AFTER VIEWING Congo, the latest movie based on a
Michael Crichton novel, I have a new theory about how the best-selling
author comes up with his stories: Crichton pastes articles from
Omni, Scientific American and National Geographic
to the wall, lays out a half- dozen darts, and hires an ape to
throw the darts at the wall. Then he pulls down the punctured
articles and starts dreaming up ways to combine the concepts.
This certainly explains the melding of chaos theory, dinosaur
behavior and genetic-engineering ethics for Jurassic Park. But
it's even more successful at explaining the haphazard combo platter
of high-tech satellite communications, superconducting diamonds
and intelligent apes in his latest picture. Unlike Jurassic Park,
these elements are never brought together in any engaging way,
making Congo little more than a dim reminder of the tastier concoction
we were served two summers ago.
Like its profitable predecessor, Congo is constructed
as a high-tech jungle journey into unknown territory. The story
begins with a group of corporate scientists camped in the heart
of the African jungle, searching for an enclave of diamonds they
hope will aid in laser research. The scientists die suddenly while
their colleagues are watching over a satellite TV link, and a
new expedition is put together, this time with the aid of a former
CIA operative (Laura Linney, a red-tag version of Laura Dern),
a Romanian explorer (Tim Curry, with a schlocky, spit-churning
accent) and a scholarly primatologist (Dylan Walsh, looking confused).
Plenty of guns and gadgets are brought along for protection.
The stage has been set for another Jurassic Park-style
ride, but there's something missing. Although Jurassic Park's
story was relatively shallow, at least it always gave us something
to keep us going. The characters were watchable (especially Jeff
Goldblum's irreverent mathematician), the effects were intense
and the scientific ideas gave us something interesting to ponder
between raptor attacks.
The Congo ride, directed by Frank Marshall (Alive)
and produced by long-time Steven Spielberg collaborator Kathleen
Kennedy, has far less to offer. The characters are stereotyped
to the point of irritation, there's barely any conflict or sexual
tension, and nobody really talks about anything other than what's
going on at the moment. They just react, while the sturdy, confident
South African guide (Ernie Hudson, with a schlocky, eyebrow-furrowing
accent) explains each stop as if they were riding the tour bus
at the San Diego Zoo.
After an exciting escape from a plane that has been targeted
by guerrillas armed with heat-seeking missiles, the tour itself
becomes customary. For example, while rafting, the group is attacked
by rabid hippos as if they were on a Universal Studios ride.
Let's play a matching game and see if you can match other elements
from Congo with elements contained in recent films and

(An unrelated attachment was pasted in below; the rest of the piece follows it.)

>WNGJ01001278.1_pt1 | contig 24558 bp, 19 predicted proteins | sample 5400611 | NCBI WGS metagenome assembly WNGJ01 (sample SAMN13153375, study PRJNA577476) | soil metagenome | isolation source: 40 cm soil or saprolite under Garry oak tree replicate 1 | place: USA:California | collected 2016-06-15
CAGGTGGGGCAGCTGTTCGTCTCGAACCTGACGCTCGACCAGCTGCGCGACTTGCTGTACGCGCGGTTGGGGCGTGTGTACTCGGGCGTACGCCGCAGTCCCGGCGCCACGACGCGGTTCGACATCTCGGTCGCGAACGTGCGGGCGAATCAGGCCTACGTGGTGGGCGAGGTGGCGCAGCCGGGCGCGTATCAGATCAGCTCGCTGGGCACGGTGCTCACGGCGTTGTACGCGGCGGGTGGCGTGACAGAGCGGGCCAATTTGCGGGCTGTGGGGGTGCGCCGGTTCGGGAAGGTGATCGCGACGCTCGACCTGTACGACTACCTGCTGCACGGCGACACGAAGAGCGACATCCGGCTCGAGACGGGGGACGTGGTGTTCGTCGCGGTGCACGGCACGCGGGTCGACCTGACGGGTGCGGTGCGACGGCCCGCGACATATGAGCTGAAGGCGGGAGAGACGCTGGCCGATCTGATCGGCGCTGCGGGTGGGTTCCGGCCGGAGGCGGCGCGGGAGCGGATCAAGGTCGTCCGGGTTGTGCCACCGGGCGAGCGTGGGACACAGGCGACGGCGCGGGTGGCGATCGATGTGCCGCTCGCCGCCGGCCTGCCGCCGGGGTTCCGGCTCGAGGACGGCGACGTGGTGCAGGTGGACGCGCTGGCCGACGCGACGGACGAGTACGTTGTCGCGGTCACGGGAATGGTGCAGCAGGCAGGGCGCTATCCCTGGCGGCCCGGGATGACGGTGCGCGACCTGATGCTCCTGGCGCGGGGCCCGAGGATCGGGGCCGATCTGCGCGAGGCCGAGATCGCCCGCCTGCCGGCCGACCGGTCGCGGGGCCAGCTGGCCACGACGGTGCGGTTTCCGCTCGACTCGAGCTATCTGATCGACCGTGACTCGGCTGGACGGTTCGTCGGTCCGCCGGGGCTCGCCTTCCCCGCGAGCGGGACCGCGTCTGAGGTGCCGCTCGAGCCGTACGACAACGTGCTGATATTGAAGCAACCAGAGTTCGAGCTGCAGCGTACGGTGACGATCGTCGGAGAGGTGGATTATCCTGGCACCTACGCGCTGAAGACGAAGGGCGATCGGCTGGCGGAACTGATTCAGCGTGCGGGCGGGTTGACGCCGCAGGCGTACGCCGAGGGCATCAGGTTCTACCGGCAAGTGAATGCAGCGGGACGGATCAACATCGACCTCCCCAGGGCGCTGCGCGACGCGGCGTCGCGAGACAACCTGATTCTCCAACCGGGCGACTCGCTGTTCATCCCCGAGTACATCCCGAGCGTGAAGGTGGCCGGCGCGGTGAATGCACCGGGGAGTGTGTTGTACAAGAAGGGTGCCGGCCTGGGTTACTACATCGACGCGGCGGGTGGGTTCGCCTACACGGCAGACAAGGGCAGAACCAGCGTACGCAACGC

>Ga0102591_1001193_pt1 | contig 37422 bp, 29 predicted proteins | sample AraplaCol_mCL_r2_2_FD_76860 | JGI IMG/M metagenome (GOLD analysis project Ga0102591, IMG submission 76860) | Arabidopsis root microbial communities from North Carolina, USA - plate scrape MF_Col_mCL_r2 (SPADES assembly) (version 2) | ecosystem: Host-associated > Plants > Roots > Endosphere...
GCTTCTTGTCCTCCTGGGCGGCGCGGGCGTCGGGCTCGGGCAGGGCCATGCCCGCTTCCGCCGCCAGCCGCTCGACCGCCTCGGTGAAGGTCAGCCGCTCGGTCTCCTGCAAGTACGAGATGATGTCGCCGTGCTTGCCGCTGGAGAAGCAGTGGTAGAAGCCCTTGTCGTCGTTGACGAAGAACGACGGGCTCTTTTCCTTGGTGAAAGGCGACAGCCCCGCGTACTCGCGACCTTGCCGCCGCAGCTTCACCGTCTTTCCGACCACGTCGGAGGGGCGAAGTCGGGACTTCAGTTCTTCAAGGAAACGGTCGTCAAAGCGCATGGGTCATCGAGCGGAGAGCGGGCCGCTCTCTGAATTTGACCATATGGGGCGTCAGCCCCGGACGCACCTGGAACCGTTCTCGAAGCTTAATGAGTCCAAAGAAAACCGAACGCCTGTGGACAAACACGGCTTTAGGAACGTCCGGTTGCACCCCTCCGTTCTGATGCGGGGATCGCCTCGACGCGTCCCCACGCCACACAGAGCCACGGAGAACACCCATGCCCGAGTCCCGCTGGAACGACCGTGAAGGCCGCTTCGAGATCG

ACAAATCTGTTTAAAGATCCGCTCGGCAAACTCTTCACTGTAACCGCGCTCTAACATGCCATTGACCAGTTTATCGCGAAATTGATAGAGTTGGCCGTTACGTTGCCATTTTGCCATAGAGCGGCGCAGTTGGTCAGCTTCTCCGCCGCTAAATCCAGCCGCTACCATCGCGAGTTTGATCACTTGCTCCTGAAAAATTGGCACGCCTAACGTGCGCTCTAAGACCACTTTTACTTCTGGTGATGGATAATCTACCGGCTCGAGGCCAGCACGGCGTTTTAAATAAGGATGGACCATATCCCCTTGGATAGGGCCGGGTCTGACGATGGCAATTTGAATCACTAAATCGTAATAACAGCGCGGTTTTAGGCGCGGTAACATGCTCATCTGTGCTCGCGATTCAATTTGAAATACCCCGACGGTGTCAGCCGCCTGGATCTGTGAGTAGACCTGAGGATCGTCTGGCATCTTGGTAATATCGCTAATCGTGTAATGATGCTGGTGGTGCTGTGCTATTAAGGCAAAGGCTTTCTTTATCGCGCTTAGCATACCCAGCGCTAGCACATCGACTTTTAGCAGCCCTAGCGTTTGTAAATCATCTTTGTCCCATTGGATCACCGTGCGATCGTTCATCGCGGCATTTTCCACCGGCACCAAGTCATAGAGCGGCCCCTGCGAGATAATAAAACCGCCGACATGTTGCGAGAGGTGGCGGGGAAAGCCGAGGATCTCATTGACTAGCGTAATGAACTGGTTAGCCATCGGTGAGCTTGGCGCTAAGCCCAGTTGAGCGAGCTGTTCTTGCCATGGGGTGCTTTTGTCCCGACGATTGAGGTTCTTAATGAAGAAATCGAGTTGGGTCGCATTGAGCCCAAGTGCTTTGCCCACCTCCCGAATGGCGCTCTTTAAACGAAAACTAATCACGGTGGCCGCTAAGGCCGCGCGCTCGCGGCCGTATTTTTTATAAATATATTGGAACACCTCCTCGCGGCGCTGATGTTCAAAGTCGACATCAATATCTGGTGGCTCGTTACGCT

shows. Ready? Begin.
(1) An ancient vine-covered city full of treasures and dangerous
(2) Motion-sensor machine guns that keep out numerous attacking
(3) Hieroglyphics that carry an important secret message.
(4) A useless character who exists solely so he can die.
(5) A scene where a character is humorously traumatized by a
leech on his penis. Match with:
(c) Stand By Me
(d) The Jungle Book (1994)
(e) any old Star Trek episode
Answers will be provided at the end of this review.
Worst of all, the movie foists upon us a cute baby ape named
Amy, who wears gear that deciphers her sign language and spits
it out in a cutesy voice. Throughout the movie, she says things
like, "Amy--pretty," or "Gorillas--bad" over
and over while shaking her right arm. Amy serves the same purpose
that cute robots served in early-'80s science fiction flicks:
to provide canned comic relief and make the audience go, "Awwwww...."
To be fair, Congo does score points for a couple of original,
funny touches. While resting on some rocks, the homesick primatologist
begins softly singing "California Dreaming," and the
hired porters--who have up to now been ignored by the picture--all
join in. It's a sweet moment. Congo also contains a sly
early scene in which we briefly see a character playing the home-computer
game Doom, running around blowing away ape- men. Leave it to a
Michael Crichton movie to find a way to use video games as foreshadowing.
That a video game could so aptly describe a movie's plot underscores
what a kid-oriented film Congo is. The bottom line is that
like Stargate, the picture is cheap, noisy fun for the
under-12 crowd, who won't be likely to complain about having seen
it all before. There are laser beams "that can punch a hole
in the moon," an exploding volcano, morphing lava and ugly
gorillas that look like the Abominable Snowman in that stop-motion-animated
Rudolph the Rednose Reindeer Christmas special--so who's complaining?
Adults, however, will probably have a reaction closer to Amy
the baby ape, and walk out of the theater saying, "Movie--bad,
movie--bad," while shaking their right arms.
As for Michael Crichton? Just put his movies on the endangered
(Answers to matching game: 1-d, 2-b, 3-a, 4-e, 5-c.)
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